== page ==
World hunger and the locavores

By Felix Salmon
January 30, 2010
Blue Hill Farm. He's a very smart, very funny guy, who's passionate about food on every level from preparing the ingredients of the dishes in his restaurants to the logistics of feeding the planet.

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Every so often at Davos you have a short, startling conversation which completely changes the way you think about a subject — and I just had one of those standing next to Dan Barber, the chef of Blue Hill Farm. He’s a very smart, very funny guy, who’s passionate about food on every level from preparing the ingredients of the dishes in his restaurants to the logistics of feeding the planet.

I bumped into Barber as we were milling around the Davos conference center, waiting for the panel on “rethinking how to feed the world” to begin. I asked him what he thought of the food in Switzerland; he compared in unfavorably to what he was fed by the airline on the way over here. “I haven’t seen a vegetable since Thursday,” he added, looking a bit overwhelmed by the number of things that the Swiss seem to be able to do with bread, cheese, and bit of veal.

When the panel started, I could almost see the steam coming out of Barber’s ears. It featured two heads of state; two agribusiness CEOs; a representative from the World Bank; and Bill Gates. All of them looked at food mainly as a matter of logistics and problem-solving, and they seemed to do so with real good will and good motives. (Well, maybe not the CEO of ADM.) But they were all very much bought into a model which looks, to Barber’s eyes, incredibly shaky.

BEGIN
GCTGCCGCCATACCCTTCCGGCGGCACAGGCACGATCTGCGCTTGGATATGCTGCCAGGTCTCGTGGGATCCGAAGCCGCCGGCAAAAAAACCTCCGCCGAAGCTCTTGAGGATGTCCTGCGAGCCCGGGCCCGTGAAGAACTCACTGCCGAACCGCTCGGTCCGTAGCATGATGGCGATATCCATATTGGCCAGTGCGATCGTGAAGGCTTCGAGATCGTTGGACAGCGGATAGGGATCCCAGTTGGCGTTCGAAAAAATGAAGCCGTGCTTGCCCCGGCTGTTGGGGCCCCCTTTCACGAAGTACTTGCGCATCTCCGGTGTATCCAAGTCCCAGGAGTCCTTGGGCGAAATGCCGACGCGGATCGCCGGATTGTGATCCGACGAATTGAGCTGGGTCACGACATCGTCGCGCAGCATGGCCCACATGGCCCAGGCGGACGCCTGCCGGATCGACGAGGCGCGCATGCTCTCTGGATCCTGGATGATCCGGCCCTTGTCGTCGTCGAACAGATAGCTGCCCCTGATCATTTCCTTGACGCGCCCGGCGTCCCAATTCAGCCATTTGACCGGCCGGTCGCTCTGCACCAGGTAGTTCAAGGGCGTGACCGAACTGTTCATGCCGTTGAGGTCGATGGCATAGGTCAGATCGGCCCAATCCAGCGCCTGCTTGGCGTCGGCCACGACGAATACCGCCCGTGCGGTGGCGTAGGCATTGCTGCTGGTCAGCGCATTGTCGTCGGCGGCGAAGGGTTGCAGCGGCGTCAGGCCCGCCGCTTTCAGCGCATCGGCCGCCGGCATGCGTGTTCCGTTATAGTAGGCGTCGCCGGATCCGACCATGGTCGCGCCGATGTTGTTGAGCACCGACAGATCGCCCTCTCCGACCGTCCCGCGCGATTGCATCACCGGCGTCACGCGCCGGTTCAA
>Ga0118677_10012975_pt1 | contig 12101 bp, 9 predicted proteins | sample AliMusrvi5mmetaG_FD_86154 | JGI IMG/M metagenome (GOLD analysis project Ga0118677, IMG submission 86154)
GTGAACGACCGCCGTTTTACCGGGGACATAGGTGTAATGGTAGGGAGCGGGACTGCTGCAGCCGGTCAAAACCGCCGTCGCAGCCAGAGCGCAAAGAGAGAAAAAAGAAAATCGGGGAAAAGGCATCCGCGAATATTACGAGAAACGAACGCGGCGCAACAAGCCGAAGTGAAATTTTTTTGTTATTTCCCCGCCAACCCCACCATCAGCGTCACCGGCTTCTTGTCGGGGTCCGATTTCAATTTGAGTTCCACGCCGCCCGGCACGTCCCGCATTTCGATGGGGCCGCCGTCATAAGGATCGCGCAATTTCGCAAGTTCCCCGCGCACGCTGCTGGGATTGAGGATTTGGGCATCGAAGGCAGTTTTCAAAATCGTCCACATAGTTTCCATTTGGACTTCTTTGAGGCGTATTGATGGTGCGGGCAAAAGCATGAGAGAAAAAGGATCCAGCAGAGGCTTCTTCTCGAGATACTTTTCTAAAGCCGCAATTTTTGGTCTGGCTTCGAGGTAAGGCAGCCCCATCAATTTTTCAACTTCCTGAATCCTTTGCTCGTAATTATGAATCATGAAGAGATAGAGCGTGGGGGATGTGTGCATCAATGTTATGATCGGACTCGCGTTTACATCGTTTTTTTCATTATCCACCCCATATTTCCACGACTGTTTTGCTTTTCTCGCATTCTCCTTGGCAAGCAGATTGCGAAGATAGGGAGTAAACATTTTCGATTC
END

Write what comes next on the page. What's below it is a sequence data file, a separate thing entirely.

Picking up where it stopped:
Essentially the problem is that the people on the panel have internalized the principles of comparative advantage and free trade to the point at which they are more or less incapable of thinking any other way. In a Ricardian world it makes sense for Ohio to overwhelmingly grow corn and soy, since growing corn and soy is what it does best. And because of economies of scale, it makes sense to grow just one type of each, on farms of mind-boggling size. Ohio can then trade all that corn and soy for the food it wants to eat, and everybody is better off.

Except in reality it doesn’t work like that. Monocultures are naturally prone to disastrous outbreaks of disease, which can wipe out an entire crop. The panel at Davos has a favored method of dealing with such things: the development of disease-resistant crop strains, often through high-tech and patentable genetic modification. Bright research scientists create clever transgenic crops, and then people like Bill Gates and the World Bank try to get them broadly adopted while setting well-intentioned staffers to work minimizing potential problems with IP licensing. Innovation through agricultural technology is the obvious and necessary solution to the problem of global hunger.